This lovely album of ballads has generated many different explanations of how it came about; however, I think it's enough just to be glad it did. For those for whom Coltrane's sustained attack, note-bending, or simply sheer blowing power is too much, you'll find a sanctuary here. The discipline of the ballad form, allied to a marvellously sympathetic quartet (Tyner on piano; Garrison on bass; Jones on drums) ensure that his blowing is restrained, yet far from inhibited.
The intuitive interplay between the group members seems perfectly normal, until you realise that, with the exception of the enchanting 'It's Easy to Remember', they had never played these pieces prior to recording. Coltrane's horn caresses the notes, but can also inject a little bite from time to time, while Tyner's keyboard work brings colour and warmth to each number. Garrison and Jones rhythm section propel each piece with effortless poise. Sound quality is very good, while the attractive gatefold case has liner notes and timings. This album comes highly recommended in both Gramophone and Penguin Jazz Guides, should you need any further persuasion.
My only disappointment is the short running time of 32 minutes, so you could choose the 2cd version with out-takes bulking things up. However, my advice would be to resist having the spell this album casts diluted in any way; the riches here far outweigh reservations over length. This album, coupled with the warmly lyrical, melodic 3cd set 'Slowtrane' Slowtrane demonstrates a warmer more emotional, and much more accessible Coltrane than some of his other work. Well worth exploring.
John Coltrane left behind such a varied catalogue of recordings it's hard for the neophyte to get a handle on him. From the 'out there' recordings like 'Ascension' or 'Giant Steps' to more traditional fare like 'Plays the Blues' or the hard bopping 'Blue Train',there is always new angles from which to approach Mr Coltrane. Surprising then that nestling somewhat in the background are beautiful little gems like 'John Coltrane and Johnny Hartman' and 'Ballads' to enjoy,where melody and restraint are order of the day.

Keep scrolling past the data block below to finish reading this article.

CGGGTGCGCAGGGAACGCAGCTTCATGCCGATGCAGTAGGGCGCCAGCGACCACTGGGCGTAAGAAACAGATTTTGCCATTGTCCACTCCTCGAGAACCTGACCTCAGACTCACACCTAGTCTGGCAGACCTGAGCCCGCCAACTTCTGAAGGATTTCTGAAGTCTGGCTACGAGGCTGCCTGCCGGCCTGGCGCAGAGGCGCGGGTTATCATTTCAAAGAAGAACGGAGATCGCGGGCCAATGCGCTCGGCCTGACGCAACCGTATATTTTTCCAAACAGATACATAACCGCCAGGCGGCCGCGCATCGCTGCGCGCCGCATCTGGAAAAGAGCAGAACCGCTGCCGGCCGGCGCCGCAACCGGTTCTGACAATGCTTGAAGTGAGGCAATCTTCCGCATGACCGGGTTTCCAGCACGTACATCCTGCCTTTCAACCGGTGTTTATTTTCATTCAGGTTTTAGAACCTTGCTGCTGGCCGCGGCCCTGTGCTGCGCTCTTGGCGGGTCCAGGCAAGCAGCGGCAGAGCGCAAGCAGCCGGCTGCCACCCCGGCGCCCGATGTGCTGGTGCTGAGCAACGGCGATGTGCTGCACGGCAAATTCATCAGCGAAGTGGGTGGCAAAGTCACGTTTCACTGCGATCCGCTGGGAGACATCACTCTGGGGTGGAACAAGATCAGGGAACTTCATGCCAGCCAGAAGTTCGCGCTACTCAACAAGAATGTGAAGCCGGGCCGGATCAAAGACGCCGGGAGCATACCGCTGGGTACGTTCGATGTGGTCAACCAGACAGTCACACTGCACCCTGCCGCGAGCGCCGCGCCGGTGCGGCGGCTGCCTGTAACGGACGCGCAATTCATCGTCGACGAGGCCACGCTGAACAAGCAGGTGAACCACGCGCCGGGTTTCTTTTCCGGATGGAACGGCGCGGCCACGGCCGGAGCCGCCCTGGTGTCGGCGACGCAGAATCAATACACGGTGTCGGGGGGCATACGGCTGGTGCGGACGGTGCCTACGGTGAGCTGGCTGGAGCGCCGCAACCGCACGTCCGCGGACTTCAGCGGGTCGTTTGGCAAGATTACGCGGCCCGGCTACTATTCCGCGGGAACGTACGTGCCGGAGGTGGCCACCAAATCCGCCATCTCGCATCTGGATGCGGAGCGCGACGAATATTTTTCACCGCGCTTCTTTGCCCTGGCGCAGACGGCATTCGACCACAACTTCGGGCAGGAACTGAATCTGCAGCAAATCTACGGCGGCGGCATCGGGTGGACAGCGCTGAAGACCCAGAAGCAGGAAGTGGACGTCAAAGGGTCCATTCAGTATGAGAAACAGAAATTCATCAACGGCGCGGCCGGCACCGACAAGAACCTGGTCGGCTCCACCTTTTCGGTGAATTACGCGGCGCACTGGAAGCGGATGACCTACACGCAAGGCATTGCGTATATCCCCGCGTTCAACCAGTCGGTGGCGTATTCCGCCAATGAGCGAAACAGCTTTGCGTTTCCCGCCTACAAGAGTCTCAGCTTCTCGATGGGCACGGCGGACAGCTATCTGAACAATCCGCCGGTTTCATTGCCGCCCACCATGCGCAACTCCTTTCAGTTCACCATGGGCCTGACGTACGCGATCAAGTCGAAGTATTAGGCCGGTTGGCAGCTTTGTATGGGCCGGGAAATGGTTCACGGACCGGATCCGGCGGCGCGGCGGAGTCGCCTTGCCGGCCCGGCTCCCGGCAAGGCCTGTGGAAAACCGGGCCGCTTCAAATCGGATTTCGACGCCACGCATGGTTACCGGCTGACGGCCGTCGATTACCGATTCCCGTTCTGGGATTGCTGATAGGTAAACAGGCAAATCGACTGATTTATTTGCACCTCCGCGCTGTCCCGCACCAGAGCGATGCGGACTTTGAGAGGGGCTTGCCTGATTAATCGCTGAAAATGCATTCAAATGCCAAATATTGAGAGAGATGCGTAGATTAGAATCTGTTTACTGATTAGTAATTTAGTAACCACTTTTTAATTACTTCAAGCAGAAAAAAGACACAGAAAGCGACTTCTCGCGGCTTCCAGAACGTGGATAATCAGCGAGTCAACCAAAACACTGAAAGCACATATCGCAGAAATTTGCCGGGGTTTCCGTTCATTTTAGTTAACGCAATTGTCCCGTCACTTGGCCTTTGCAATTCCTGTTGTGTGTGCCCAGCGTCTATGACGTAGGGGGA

'Ballads' is the kind of album that you could play at a dinner party and find that even amongst those of your friends who loathe jazz, you'll find them gradually being converted to the low-key beauty on offer here.Few sparks fly and yes solos are restricted, but what matters is the burnished tone of Coltrane's sax, his respect for melody and the intimately swinging group interplay.Critics may suggest that the overall effect is rather bland but all I can say is that while I love Coltrane in overheated exploratory mode, I also enjoy him in mellow moments as well.'Ballads' may have been an attempt by Coltrane to have things both ways - cultivate an minority audience for his more extravaganza musings to be funded by sales from more mainstream efforts. It was a strategy that allowed him artistic freedom that might otherwise have been denied.So 'Ballads' is as much a canny piece of marketing as it was and is, a sincere artistic statement in it's own right.
'Ballads' is simply a lovely album. Rather on the short side, but each number is a gem (particularly beautiful: 'Nancy (With The Smiling Face')and the recording sounds fresh minted,so it's an easy album to heartily recommend. Whenever you need to relax, this is the disc that needs to get into your CD player. The ultimate late night jazz album.
I have been listening to the music of John Coltrane for many years and I admire music from all periods of his output including his most challenging. I consider him to be the outstanding exponent of his era, along with (for very different reasons) Sonny Rollins. I would strongly recommend this flawless album to everyone and anyone, regardless of their depth of involvement with Jazz. This is not a difficult listen, there is nothing on here to frighten your grandmother, yet the playing is as assured, emotionally intense and creatively fluent as on any I can think of. This is extremely accomplished music of great purity and beauty.
This is a classic and proves the point that JC had the full credentials to be experimental and avantgard whilst at the same time could lay down tender, lyrical ballads in his unique and unmatched style. A current top line British saxophonist told me that this is the collection he recommends when introducing JC to the uninitiated.
This group of eight gentle ballads recorded in 1961 shows the gentler side of John Coltrane. Unusually for Coltrane each track is of short duration (the longest is 5.11) but each track is exquisitely crafted. A masterpiece of subtlety. Needless to say, McCoy Tyner, Jimmy Garrison and Elvin Jones give solid support throughout.
Extreme jazz purists may criticise this album - in the same way that wine snobs don't think wine should be available in supermarkets. I like it as much as my other Coltrane albums and I can play it in front of non-jazz fans.